Wednesday night’s episode of American Idol, covering auditions in Los Angeles, was largely unremarkable, save for what might’ve been the most profound moment in Avril Lavigne’s public life to date.
In the lead-up to Ellen DeGeneres’ arrival as Idol‘s fourth judge (replacing the famously incoherent Paula Abdul), the early episodes of this season have featured a series of celebrity guest jurors. Wednesday night’s duties were split between Katy Perry’s cleavage and Lavigne. Perry’s cleavage proved a fair and constructive critic, but it was Lavigne who managed to introduce to the Idol paradigm an entirely original meditation on the precedence and value of the family unit in Western civilization.
We were first introduced to Jim Ranger, a hairy, bearded worship pastor and family man with three young children. He proceeded to sing, not badly, a song he had written himself. Randy asked Simon for his opinion. Simon deemed Ranger’s voice to be “authentic.” Randy asked Lavigne. She was apparently conflicted.
“You know, you have three children and you’re a pastor,” she observed. “To become a pop star, you know, you have to travel and you have to leave everything. It’s difficult out there on the road. But I do think that you have a good voice.”
When asked for her verdict, Lavigne responded in the negative. “I’m sorry I think I have to say no,” she said.
Kara, apparently seeing something in Lavigne’s argument, expressed some trepidation, but ultimately said yes, joining Randy and Simon to advance Ranger to the next round. Mr. Ranger celebrated excitedly.
There are perhaps two ways to look at this.
1. Avril Lavigne, a girl from a small town in eastern Ontario who sang in the church, who signed a record deal at 16, became a global pop star by the age of 18, was on the cover of Rolling Stone before she could legally consume alcohol in Canada, married her rock star boyfriend before her 22nd birthday, had divorced her rock star husband by the age of 25, at some point befriended Paris Hilton and showed up for the taping of this episode, at the age of 26, wearing a hooded sweatshirt with devil horns, is nearly the last person on earth who should be deciding who is and is not capable of maintaining a normal life while pursuing pop stardom.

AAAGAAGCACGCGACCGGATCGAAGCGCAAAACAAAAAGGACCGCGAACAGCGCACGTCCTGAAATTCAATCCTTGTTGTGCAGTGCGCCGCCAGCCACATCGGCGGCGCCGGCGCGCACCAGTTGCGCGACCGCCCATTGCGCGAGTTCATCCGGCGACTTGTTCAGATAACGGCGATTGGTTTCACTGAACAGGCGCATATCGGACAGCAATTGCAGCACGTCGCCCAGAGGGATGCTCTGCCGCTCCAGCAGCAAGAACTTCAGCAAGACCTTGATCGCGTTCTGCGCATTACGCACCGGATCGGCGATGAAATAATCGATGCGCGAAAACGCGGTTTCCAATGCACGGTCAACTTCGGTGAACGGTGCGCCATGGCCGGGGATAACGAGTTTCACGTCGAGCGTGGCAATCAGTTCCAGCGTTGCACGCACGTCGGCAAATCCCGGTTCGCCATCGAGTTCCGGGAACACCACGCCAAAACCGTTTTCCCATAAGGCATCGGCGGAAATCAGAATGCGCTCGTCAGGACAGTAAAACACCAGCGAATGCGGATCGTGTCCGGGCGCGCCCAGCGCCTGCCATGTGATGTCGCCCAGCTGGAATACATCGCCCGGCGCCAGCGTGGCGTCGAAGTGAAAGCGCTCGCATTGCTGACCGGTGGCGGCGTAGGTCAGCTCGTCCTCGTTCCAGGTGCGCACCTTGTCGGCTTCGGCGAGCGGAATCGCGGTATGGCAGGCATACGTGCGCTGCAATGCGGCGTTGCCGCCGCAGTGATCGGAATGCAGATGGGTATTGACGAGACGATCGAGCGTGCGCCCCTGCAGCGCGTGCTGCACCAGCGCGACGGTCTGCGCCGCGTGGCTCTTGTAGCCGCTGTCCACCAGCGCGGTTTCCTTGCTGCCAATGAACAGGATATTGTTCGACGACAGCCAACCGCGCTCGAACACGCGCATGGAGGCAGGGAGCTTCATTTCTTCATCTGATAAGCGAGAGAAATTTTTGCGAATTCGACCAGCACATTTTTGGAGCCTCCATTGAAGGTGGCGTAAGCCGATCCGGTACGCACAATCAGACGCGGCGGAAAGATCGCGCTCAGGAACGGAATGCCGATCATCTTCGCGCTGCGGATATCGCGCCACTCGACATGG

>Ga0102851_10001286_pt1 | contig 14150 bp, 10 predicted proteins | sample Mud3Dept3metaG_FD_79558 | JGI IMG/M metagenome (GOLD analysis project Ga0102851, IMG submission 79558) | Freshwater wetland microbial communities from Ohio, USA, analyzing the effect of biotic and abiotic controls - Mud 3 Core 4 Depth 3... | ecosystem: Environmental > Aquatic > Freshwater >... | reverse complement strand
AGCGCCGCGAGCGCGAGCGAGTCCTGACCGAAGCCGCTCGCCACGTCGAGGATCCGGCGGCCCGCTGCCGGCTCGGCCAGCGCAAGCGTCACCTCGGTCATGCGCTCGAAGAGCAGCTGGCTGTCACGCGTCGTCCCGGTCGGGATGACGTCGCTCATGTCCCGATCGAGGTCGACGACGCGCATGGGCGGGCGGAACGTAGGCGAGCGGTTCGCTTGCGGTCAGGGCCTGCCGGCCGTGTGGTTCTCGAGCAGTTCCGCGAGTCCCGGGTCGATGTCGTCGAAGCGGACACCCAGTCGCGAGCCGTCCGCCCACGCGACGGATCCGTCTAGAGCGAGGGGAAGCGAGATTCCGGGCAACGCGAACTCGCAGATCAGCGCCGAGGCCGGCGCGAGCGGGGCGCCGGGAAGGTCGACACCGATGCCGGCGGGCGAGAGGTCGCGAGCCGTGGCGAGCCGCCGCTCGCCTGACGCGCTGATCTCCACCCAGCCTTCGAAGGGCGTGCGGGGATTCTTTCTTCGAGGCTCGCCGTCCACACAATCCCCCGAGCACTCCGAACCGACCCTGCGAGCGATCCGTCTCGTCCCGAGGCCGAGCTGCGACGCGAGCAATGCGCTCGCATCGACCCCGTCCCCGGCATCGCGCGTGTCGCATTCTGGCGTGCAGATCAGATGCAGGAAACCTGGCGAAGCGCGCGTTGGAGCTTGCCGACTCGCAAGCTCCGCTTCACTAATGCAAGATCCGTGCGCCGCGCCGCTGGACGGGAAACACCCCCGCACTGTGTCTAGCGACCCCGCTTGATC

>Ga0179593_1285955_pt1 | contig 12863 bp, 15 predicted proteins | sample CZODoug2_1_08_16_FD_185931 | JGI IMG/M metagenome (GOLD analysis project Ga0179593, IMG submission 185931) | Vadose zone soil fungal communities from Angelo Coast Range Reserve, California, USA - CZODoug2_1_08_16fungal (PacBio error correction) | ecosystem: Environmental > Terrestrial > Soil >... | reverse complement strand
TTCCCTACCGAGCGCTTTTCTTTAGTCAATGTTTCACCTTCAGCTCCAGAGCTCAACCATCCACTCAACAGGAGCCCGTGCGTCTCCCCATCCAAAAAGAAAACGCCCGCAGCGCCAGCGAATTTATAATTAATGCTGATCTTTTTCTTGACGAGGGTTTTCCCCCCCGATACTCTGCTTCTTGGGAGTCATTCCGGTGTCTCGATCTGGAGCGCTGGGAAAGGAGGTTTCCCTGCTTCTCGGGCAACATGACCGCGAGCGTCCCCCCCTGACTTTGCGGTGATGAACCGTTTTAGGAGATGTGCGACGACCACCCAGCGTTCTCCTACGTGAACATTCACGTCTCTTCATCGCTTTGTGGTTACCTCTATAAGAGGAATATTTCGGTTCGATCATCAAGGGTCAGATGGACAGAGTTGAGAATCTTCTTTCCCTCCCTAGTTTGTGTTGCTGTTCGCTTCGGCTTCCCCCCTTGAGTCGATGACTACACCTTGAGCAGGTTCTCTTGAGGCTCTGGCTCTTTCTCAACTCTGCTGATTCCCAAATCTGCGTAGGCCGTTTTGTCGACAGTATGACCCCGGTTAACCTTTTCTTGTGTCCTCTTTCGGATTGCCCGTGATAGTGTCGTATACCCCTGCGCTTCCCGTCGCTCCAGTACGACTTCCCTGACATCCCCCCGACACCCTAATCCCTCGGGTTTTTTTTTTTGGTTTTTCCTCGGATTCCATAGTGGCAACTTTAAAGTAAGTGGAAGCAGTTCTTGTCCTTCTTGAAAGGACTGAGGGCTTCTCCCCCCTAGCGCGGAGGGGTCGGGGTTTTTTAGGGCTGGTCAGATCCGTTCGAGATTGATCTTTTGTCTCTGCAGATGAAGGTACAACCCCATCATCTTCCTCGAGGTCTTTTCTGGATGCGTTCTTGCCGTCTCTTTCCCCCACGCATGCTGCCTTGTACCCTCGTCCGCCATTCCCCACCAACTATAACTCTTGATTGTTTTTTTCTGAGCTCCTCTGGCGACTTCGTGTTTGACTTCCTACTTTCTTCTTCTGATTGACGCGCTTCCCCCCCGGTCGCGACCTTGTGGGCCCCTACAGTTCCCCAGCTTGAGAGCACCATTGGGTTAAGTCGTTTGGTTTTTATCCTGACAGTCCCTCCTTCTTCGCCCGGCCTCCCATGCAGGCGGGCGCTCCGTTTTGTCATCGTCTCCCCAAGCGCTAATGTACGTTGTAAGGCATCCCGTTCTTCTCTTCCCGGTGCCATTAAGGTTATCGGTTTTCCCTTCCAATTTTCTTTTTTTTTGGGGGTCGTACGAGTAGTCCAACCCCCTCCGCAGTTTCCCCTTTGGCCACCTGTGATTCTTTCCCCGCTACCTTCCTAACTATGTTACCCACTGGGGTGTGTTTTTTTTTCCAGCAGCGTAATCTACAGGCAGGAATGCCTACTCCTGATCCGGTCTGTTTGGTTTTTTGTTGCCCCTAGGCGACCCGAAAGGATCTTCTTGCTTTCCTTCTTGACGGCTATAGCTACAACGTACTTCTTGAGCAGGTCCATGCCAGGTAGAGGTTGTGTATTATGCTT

2. Avril Lavigne, a girl from a small town in eastern Ontario who sang in the church, who signed a record deal at 16, became a global pop star by the age of 18, was on the cover of Rolling Stone before she could legally consume alcohol in Canada, married her rock star boyfriend before her 22nd birthday, had divorced her rock star husband by the age of 25, at some point befriended Paris Hilton and showed up for the taping of this episode, at the age of 26, wearing a hooded sweatshirt with devil horns, is precisely the person to be warning others about the potential perils of pop stardom.
The first option is possibly more ripe for mockery, but also, somehow, less plausible. However emotionally stunted Lavigne may otherwise be as a result of her early accomplishment in the entertainment industry—even by generous standards, the devil-horned hooded-sweatshirt should probably not be worn by anyone over the age of 21 who wishes to be taken seriously as a human being—she seemed genuinely concerned by Jim Ranger’s situation. Or at least the concern seemed too odd to be contrived. And while a deluded pop star might not have noticed the irony of her concern, a truly deluded pop star probably wouldn’t have cared enough in the first place to say so.
So maybe the second option makes more sense. Maybe she meant it. And maybe she knew of what she spoke. And maybe she is one of those few who can know what that life is actually like to live.
Unfortunately, if all that is true then the unavoidable conclusion would seem to be that Avril Lavigne is sort of sad. Or at least that she hasn’t always been all that happy, that she has struggled with her life as we’ve known it. This is maybe not all that surprising. In fact, it’s impossible to believe she hasn’t struggled. But it is still sort of heartbreaking to see it vaguely implied on national television under the guise of warning another human being against pursuing her line of work, lest he somehow damage what she perhaps sees as an already rewarding, or at least important, life. It is entirely possible, in this scenario, that Avril Lavigne sort of envies Jim Ranger.
Granted, it is possible to over-think this. But if one of the defining pop stars of the last decade has just conceded that stardom should not necessarily be the ultimate and all-consuming goal in the life of the vocally talented, then this truly is the end of American Idol.
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